A 30 minute run dry time has an allowable for damage to occur to the transmission during this time. Therefore it would not be "allowable" or "authorized" for normal operations, because, of course we are not "allowing" or "authorizing" operations which are likely to cause rapid damage to the aircraft. That's "emergency only" type stuff, requiring reporting afterward.

I know that during a certification test, the engine demonstrated safe operation at 105% of maximum speed, without an imminent unsafe condition.

"33.49 (6) A 15-hour run at 105 percent rated maximum continuous power with 105 percent maximum continuous speed"

So, if during a (admittedly poorly executed) manuever, I exceeded an engine speed limit by a few percent, (yup, I did, ONCE) I would not land immediately in an unsuitable area, or dangerous circumstances, I would fly it back to the most appropriate landing site, and report the exceedance.

Perhaps those unfortunate pilots could have set themselves up a bit better for success in a bad situation, I'm not here to judge that. But, I will judge a combination of certification testing/training/risk which entices a pilot to make a decision which is less than the best one. If there is NO margin for continued operation, the pilot has a right to know. Even "land immediately" suggests that some time will be required to execute a safe landing - 30 minutes perhaps? Maybe the term "land instantly" is what was really intended....

Pilot DAR
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Old 30th Mar 2009, 13:53
  #272 (permalink)  
 
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How can you stretch "Immediately" to "30 minutes perhaps"?


im⋅me⋅di⋅ate⋅ly
   /ɪˈmidiɪtli/ Show Spelled Pronunciation [i-mee-dee-it-lee]

–adverb

1. without lapse of time; without delay; instantly; at once: Please telephone him immediately.
2. with no object or space intervening.
3. closely: immediately in the vicinity.
4. without intervening medium or agent; concerning or affecting directly.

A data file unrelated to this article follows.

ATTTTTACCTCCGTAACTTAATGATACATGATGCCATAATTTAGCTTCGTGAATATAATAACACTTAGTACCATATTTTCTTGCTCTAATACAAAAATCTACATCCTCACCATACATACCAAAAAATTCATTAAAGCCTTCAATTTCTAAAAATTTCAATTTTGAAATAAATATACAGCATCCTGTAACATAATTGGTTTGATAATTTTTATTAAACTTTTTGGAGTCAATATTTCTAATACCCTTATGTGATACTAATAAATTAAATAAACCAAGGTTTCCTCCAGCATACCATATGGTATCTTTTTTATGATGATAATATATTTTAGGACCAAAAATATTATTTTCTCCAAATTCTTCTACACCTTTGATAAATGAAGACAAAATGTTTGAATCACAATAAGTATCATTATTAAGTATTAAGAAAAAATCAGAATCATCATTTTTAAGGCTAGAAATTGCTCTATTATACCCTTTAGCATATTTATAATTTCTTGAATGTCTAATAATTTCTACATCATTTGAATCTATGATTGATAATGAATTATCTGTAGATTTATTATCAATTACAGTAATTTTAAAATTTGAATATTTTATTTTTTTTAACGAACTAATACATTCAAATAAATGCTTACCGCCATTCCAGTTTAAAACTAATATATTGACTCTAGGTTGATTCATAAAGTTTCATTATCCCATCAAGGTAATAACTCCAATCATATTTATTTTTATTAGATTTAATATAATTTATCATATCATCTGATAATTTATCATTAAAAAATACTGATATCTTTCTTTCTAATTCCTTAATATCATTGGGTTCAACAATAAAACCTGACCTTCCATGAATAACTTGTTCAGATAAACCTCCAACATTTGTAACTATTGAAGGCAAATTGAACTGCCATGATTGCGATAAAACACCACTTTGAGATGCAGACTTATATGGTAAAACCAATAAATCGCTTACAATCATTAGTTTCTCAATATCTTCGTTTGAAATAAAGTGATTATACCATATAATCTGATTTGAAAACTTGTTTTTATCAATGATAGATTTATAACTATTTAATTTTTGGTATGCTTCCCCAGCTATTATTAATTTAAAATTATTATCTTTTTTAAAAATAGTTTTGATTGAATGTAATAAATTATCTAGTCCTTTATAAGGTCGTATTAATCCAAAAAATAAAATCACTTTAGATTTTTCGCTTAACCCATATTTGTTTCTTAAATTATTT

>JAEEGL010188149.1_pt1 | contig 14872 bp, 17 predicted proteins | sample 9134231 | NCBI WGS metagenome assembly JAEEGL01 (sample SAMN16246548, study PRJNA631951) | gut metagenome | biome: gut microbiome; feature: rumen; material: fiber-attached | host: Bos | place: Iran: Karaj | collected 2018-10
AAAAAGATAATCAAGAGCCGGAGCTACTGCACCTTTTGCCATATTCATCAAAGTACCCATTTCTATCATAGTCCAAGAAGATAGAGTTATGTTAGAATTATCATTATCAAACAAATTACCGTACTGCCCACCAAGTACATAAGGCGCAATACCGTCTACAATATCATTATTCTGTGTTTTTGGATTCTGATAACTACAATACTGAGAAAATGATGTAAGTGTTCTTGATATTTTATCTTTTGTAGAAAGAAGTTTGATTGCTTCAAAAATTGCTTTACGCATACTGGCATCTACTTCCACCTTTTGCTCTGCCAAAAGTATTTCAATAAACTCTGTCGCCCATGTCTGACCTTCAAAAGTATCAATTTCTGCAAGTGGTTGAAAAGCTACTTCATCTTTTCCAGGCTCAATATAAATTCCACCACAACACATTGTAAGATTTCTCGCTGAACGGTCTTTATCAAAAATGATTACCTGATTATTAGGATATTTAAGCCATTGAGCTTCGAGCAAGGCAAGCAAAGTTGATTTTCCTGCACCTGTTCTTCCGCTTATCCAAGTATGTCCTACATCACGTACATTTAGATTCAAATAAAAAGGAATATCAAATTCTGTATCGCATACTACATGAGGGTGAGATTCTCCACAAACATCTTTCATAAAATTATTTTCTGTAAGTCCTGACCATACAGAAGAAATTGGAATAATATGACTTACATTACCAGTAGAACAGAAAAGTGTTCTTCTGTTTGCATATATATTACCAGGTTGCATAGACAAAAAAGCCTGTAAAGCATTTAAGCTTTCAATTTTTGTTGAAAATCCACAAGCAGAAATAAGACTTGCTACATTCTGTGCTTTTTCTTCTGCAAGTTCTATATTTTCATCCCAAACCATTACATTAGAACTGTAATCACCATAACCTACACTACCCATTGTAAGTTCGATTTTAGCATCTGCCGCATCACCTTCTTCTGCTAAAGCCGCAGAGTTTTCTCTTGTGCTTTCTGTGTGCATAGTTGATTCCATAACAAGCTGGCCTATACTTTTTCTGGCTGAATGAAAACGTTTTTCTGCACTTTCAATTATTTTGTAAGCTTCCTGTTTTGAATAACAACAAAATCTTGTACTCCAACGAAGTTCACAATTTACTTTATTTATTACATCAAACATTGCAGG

–conjunction
5. Chiefly British. the moment that; as soon as.
Origin:
1375–1425; late ME; see immediate, -ly

Synonyms:
1. instantaneously, forthwith. Immediately, instantly, directly, presently were once close synonyms, all denoting complete absence of delay or any lapse of time. Immediately and instantly still almost always have that sense and usually mean at once: He got up immediately. She responded instantly to the request. Directly is usually equivalent to soon, in a little while rather than at once: You go ahead, we'll join you directly. Presently changes sense according to the tense of the verb with which it is used. With a present tense verb it usually means now, at the present time: The author presently lives in San Francisco. She is presently working on a new novel. In some contexts, especially those involving a contrast between the present and the near future, presently can mean soon or in a little while: She is at the office now but will be home presently.

Antonyms:
1. later.

Last edited by SASless; 30th Mar 2009 at 14:26.
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Old 30th Mar 2009, 14:13
  #273 (permalink)  
 
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So, if during a (admittedly poorly executed) manuever, I exceeded an engine speed limit by a few percent, (yup, I did, ONCE) I would not land immediately in an unsuitable area, or dangerous circumstances, I would fly it back to the most appropriate landing site, and report the exceedance.
pilotDAR. Are you saying that if you were knowingly faced with a situation that your company SOPs stated was LAND IMMEDIATELY, you would probably fly the aircraft back and mention it to someone?

If you are the you need some professional training. If you are not then your comments are at best misleading, personally I would say they are irrelevant and deserves the delete button.

Your two recent posts have me going
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Old 30th Mar 2009, 14:42
  #274 (permalink)  
 
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I'm curious to know where this sudden "Oh, all the pilots out there thought helicopters had a 30 minute run dry capability" came from? Is there a serious suggestion that Joe line-pilot sits and reads FAR Part 29 in the crewroom, maybe with a bit of AC29-2C for bed-time reading? Unless your RFM specifically states a period within which to have landed (like the EC-155 25 minutes I quoted earlier) assume nothing. Assume the RFM means what is says:

Land immediately — Continued flight may not be possible. Ditching or landing in hazardous terrain is preferable to continuing flight.